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Ceramic Engineering

A Highly Competitive, ABET Accredited Program

If you envision a professional career in applied science and engineering with a focus on ceramics and related materials, the ABET Accredited Ceramic Engineering B.S. program at Alfred University, one of only two of its kind in the nation, is definitely for you. Here you'll gain the expert knowledge and complex skills needed to thrive in a highly dynamic and competitive industry.

School

Campus Locations

Main Campus - Alfred, NY

Major

Ceramic Engineering (BS)

Minor

none offered

Why study Ceramic Engineering at Alfred University?

Exclusive Program

One of only two undergrad Ceramic Engineering programs in the nation.

Research Opportunities

Plenty of opportunities for undergraduate research and access to state-of-the-art research facilities.

Industry Networking

An extensive alumni network working in the glass and ceramic industry.

What Do Ceramic Engineers Do?

Ceramics were the first engineered materials. From the humble beginnings of clay-based pottery, ceramics are now at the heart of nearly every modern technology. Ceramics play pivotal roles in electronics (from computers to cell phones), in transportation (from roadways to vehicles), in defense systems (from armor to guidance systems), and in environmental technologies (from catalytic converters to diesel-engine filters). Ceramic engineers design, develop and manufacture improved ceramic materials.

What Will You Study?

In the first year, you will take Introduction to Engineering and the Ceramic Engineering Explorations Laboratory in addition to foundation courses in math, chemistry, and physics. In the following semesters, a blend of classroom and laboratory experiences will help you gain the skills and expertise needed for a career in the ceramics industry. In your senior year, you will work one-on-one with a faculty advisor to complete a senior-thesis project to develop new and improved ceramics.

What Will You Do After Graduation?

The Ceramic Engineering program prepares graduates for careers as engineers in the ceramic industry and related materials fields. As part of the New York State College of Ceramics, the Ceramic Engineering program is internationally recognized as a leader in ceramics education and research. As such, our graduates are highly sought after by companies that develop and manufacture ceramic materials. Many of our graduates are leaders in the field -- in industry, in academia and in government laboratories.

In addition to Alfred University’s physical education requirement and global perspective requirement and the School of Engineering general requirements, the requirements for the Bachelor of Science in Ceramic Engineering are:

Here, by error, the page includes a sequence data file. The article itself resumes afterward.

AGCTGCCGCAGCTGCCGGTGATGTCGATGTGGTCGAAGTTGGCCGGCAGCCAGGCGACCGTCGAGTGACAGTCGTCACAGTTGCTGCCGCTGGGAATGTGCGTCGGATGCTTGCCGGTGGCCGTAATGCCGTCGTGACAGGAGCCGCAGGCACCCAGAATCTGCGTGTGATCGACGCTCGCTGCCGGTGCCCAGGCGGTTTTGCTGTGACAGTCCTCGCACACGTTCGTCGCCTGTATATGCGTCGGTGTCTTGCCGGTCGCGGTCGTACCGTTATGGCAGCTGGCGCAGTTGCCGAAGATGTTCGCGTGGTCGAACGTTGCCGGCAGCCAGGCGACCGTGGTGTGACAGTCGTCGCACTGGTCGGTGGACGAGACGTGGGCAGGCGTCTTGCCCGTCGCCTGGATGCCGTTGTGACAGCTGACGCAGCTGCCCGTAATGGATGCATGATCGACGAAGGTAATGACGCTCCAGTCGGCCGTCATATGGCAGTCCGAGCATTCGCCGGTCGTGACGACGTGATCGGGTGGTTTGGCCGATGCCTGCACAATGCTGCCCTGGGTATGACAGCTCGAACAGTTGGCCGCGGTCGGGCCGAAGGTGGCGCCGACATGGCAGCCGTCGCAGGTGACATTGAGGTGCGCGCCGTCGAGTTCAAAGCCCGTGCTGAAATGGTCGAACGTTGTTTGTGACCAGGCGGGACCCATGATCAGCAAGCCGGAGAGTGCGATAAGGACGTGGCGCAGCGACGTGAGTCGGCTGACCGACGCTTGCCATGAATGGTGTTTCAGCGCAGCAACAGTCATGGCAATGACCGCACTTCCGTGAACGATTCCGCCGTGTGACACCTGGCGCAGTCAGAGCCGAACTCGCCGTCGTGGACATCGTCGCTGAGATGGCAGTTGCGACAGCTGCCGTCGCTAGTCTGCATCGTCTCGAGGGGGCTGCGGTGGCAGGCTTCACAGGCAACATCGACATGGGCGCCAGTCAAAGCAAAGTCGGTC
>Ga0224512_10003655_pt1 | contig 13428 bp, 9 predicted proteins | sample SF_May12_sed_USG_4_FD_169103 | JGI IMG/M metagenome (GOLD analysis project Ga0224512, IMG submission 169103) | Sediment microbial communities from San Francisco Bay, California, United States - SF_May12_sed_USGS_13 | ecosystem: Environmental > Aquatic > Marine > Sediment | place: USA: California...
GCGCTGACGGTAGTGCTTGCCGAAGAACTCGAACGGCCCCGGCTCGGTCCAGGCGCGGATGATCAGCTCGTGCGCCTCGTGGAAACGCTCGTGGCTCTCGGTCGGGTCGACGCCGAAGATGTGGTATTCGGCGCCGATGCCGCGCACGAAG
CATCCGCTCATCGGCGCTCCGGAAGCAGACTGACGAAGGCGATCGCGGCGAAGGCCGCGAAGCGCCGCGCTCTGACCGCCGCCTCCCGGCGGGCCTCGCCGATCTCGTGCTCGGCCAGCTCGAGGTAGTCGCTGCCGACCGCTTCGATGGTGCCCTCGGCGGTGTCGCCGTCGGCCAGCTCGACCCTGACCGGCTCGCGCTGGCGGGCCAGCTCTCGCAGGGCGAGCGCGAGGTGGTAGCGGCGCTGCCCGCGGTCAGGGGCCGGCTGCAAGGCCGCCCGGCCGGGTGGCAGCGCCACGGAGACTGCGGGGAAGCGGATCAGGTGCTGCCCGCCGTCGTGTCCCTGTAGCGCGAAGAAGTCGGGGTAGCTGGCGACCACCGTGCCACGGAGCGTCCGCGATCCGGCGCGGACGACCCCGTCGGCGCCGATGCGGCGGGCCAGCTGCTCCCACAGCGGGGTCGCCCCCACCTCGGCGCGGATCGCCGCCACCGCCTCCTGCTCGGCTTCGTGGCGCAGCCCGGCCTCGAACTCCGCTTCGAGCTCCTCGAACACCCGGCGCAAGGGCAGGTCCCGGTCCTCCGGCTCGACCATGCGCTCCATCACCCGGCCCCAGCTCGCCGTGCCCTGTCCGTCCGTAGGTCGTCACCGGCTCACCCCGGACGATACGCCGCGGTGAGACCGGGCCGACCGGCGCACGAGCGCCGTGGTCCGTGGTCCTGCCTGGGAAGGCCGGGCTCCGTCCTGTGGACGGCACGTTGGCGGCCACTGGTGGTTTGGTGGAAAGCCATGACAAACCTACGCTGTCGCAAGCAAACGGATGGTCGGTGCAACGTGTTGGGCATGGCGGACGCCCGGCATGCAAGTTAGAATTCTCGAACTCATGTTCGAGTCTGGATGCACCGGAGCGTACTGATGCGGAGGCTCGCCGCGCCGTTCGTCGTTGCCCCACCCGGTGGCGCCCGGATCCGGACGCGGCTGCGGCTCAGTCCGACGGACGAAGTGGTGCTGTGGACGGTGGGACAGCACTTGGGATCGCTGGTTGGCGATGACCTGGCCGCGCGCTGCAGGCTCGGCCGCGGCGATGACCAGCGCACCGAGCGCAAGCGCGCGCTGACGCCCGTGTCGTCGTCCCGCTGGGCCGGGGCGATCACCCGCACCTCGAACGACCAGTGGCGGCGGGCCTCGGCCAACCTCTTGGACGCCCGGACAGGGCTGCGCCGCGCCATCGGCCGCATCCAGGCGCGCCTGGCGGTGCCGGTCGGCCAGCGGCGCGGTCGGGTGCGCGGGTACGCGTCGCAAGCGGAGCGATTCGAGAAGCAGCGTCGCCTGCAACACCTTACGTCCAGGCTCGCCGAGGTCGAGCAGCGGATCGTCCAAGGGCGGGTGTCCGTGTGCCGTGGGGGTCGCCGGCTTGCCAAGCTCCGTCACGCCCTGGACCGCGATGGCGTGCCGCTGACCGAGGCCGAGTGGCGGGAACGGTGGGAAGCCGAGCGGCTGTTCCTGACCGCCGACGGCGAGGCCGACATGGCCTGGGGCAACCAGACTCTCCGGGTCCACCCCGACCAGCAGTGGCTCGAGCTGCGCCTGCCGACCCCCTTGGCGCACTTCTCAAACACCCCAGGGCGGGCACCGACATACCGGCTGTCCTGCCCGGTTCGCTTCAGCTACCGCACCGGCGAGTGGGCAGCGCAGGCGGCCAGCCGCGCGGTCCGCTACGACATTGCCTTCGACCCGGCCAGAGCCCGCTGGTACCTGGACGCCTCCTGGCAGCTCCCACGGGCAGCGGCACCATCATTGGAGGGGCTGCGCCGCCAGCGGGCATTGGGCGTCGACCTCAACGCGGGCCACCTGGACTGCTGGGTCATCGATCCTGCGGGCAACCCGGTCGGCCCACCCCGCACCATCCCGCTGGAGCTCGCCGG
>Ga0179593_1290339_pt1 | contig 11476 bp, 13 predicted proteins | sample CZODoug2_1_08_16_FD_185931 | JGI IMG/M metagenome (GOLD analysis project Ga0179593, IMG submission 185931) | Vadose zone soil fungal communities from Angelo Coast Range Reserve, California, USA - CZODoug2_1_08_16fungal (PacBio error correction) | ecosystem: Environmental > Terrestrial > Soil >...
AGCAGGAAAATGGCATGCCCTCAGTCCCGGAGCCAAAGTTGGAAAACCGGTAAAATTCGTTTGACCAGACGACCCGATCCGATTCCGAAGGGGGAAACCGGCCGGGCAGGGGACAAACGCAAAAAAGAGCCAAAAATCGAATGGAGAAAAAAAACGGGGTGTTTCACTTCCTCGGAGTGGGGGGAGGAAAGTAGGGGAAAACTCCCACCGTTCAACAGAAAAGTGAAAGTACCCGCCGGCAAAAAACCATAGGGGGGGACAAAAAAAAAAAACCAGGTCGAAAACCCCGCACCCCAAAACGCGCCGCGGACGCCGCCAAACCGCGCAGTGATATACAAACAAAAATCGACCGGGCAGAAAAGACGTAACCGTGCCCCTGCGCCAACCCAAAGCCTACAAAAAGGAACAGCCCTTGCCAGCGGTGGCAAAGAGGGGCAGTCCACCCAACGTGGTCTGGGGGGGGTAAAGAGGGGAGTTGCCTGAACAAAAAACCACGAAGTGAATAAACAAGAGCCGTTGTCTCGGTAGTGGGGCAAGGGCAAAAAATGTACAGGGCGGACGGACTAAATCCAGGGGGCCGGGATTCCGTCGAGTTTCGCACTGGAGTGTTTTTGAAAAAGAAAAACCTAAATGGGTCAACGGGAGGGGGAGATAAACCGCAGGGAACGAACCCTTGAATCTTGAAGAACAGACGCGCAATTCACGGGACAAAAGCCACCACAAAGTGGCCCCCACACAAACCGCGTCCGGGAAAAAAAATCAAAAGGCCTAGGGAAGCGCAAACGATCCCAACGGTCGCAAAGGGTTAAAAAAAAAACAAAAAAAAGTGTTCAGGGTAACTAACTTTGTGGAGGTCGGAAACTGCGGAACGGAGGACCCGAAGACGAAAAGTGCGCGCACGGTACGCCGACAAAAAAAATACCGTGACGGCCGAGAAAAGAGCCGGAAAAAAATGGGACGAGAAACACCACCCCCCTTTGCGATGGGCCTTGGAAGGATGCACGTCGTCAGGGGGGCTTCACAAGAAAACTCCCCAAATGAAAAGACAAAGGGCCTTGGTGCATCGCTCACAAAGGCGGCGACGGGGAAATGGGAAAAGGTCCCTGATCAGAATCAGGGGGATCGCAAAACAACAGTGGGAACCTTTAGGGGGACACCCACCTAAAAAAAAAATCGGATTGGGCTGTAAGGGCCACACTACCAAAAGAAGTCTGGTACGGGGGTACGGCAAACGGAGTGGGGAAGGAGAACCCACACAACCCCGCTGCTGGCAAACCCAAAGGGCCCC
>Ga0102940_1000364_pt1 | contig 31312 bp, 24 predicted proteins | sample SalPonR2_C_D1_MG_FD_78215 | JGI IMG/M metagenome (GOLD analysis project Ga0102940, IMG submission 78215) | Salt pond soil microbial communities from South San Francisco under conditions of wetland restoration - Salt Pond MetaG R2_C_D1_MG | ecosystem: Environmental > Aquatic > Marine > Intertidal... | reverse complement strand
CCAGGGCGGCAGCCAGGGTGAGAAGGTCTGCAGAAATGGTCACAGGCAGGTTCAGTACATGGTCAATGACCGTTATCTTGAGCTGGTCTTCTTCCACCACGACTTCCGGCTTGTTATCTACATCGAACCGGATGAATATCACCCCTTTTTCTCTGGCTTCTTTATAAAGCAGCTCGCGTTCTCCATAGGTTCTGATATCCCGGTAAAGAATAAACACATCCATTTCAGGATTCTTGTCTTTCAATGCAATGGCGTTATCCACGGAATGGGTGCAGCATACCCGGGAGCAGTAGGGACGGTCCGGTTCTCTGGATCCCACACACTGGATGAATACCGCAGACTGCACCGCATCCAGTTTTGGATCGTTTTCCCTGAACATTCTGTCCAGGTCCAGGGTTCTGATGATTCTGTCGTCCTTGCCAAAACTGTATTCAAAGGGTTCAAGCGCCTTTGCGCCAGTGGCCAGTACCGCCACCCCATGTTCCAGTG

• CEMS 203 Introduction to Ceramic Powder Processing
  • CEMS 214 Structure and Properties of Materials
  • CEMS 215 Microscopy and Microstructural Characterization
  • CEMS 216 Bonding and Structure of Materials
  • CEMS 235 Thermodynamics of Materials
  • CEMS 237 Thermal Processes in Materials
  • CEMS 251 Mechanics of Materials 3
  • CEMS 314 Ceramic Processing Principles
  • CEMS 317 Sintering
  • CEMS 322 Introduction to Glass Science
  • CEMS 342 Thermal and Mechanical Properties
  • CEMS 344 Properties II: Electrical, Magnetic, and Optical
  • CEMS 347 Spectroscopy
  • CEMS 349 X-ray Characterization
  • CHEM 105 General Chemistry I
  • CHEM 106 General Chemistry II
  • ENGR 101 Introduction to Engineering
  • ENGR 102 Computer Aided Design
  • ENGR 104 Computer Aided Engineering
  • ENGR 110 Technical Communication
  • ENGR 11x Exploration Labs (select 2, 1 credit each)
  • ENGR 220 Circuit Theory I
  • ENGR 305 Engineering Statistics
  • ENGR 306 Engineering Economics
  • ENGR 395 Engineering Design
  • ENGR 480 Senior Capstone Project
  • MATH 151 Calculus I
  • MATH 152 Calculus II
  • MATH 253 Calculus III
  • MATH 271 Differential Equations
  • PHYS 125 Physics I
  • PHYS 126 Physics II
  • Ceramic Electives
  • Technical Electives
  • Humanities, Social Science and Arts electives

The BS degree program in Ceramic Engineering is accredited by the Engineering Accreditation Commission of ABET.

If you have varied interests in engineering but are unsure which you excel at or enjoy working with the most, consider exploring our Undecided Engineering pathway. The Inamori School of Engineering provides this option to students who are undecided as first-year students and allows them to discover the field of engineering that's the best fit for them.